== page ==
Don't Export Lobster Hatchlings

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  • TEMPO.CO, Jakarta - The new Minister of Maritime and Fisheries plans to annul the ban on the export of lobster hatchlings. This could endanger the marine ecosystem and the entire commodity.                             

    THE Minister of Maritime and Fisheries Edhy Prabowo should back down on his plan to open exports of lobster hatchlings. The plan can result in exploitation of the spawn, disrupt the ecosystem balance and be detrimental to lobster fishers.

    The ban on lobster spawn exports was issued by Susi Pudjiastuti, Edhy’s predecessor, through a Regulation of Maritime and Fisheries Minister Number 56 of 2016. The ruling was made based on a decline in lobster production as a result of exports of millions of spawn to Vietnam, Singapore, and China. Susi also limited the size of lobsters to be caught from the ocean to a minimum weight of 200 grams with a carapace length of 8 centimeters. Another ban was against catching lobsters with eggs. As a result, Indonesian lobster exports increased from 1,017 tons worth US$11.3 million in 2016 to 1,286 tons (US$ 16 million) in 2017 and 1,243 tons (US$ 26.2 million) in 2018.

    Edhy plans on annulling these rulings. His reasoning, the bans have given birth to smuggling of lobster spawn to places offshore, thus it would be better to legalize the practice and allow the state to derive taxation from it. This is an erroneous view showing the state to be in the submission of smugglers.

    Another excuse is that thousands of lobster fishermen lost their livelihood. Minister Edhy obtained inputs from spawn exporters before he uttered his plan to annul the ban. Fishers obtain Rp10 thousand for each hatchling they catch. In the docks, the price goes up to Rp25,000-Rp35,000. In Vietnam, the price goes up to Rp139,000.

    This foreign exchange is making President Joko Widodo lend support to Edhy’s plan. This is odd, bearing in mind since 2016, he had never stated diffidence against Minister Susi’s ban on the export. If he had objected to the ban of hatchling exports, the president could have asked his minister to scrap the regulation from the outset.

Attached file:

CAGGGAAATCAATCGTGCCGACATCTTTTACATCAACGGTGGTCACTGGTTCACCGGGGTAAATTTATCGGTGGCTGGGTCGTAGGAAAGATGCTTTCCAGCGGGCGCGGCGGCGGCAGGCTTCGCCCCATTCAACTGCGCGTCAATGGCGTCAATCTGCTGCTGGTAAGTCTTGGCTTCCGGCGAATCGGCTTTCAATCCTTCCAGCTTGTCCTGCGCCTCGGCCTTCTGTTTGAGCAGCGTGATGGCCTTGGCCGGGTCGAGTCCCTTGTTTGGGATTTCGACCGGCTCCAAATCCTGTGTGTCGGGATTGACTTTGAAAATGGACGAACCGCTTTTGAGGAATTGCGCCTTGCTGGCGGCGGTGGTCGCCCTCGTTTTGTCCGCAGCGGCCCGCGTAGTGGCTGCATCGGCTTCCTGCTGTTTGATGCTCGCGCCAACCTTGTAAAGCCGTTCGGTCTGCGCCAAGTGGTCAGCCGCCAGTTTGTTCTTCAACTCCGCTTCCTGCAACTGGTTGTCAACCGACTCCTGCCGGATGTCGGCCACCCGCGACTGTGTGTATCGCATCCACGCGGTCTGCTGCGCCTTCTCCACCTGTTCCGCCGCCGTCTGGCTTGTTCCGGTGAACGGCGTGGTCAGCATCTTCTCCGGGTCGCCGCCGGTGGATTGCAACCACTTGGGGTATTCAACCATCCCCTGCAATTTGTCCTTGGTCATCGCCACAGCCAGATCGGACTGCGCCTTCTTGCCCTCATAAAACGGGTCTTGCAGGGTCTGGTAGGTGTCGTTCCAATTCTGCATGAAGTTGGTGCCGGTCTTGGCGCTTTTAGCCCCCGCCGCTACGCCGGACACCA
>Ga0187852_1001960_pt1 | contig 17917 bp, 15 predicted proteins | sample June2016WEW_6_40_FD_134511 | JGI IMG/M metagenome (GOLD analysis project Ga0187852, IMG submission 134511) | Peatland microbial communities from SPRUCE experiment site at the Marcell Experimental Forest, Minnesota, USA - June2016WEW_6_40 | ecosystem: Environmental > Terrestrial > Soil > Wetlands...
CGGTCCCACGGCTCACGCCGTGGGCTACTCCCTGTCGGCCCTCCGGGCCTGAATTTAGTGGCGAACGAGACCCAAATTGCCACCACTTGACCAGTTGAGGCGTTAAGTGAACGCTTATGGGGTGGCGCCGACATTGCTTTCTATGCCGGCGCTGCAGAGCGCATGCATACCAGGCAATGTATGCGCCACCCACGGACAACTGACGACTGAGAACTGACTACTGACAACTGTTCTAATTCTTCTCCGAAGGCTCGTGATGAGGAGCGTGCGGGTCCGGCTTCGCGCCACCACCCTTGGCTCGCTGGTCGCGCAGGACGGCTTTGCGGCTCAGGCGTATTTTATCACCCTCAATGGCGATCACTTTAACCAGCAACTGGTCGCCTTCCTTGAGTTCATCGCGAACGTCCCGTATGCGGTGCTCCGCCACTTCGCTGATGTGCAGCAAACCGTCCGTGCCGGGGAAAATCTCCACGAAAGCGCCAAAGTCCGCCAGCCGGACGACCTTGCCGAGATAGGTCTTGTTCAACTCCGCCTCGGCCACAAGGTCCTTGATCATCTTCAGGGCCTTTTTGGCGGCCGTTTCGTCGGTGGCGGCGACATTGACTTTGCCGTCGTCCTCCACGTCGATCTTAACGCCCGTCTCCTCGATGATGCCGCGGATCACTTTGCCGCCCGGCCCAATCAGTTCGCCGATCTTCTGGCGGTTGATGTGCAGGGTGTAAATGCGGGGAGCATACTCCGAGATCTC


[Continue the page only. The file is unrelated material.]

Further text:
Selling spawn is obviously a short term solution. When fully grown, after about one and half to two years, a single lobster fetches more than Rp400,000. Rather than sending off hatchlings offshore, Minister Edhy can encourage fishers to breed larger lobsters. With that, spawn catchers can once again gain a livelihood and breeders no longer have to play hide and seek with the authorities such as during Minister Susi’s time. The government can also assist in lobster breeding by encouraging research to produce feed to replace small anchovies only produced seasonally. Bearing in mind 99.5 percent of world lobster production depends on the catch, the Maritime and Fisheries Ministry had better concentrate on regulating the open seas. Old policies can be modified so long as they are done in the same spirit, that of protecting the germplasm and the interests of fisherfolk. Limiting size should also be maintained. The same regulation is applied by Australia and the UK. Spawn catch can be conducted within limits for breeding in-country.

    Indonesia can also adopt a closed seasonal policy to lobster catch, as applied by the Honduras and Nicaragua. Fishers in Maluku and West Papua Barat know this as their traditional sasi, a customary ban against fishing and hunting species for specific periods to ensure their population continuation.

    Read the Complete Story in this Week's Edition of Tempo English Magazine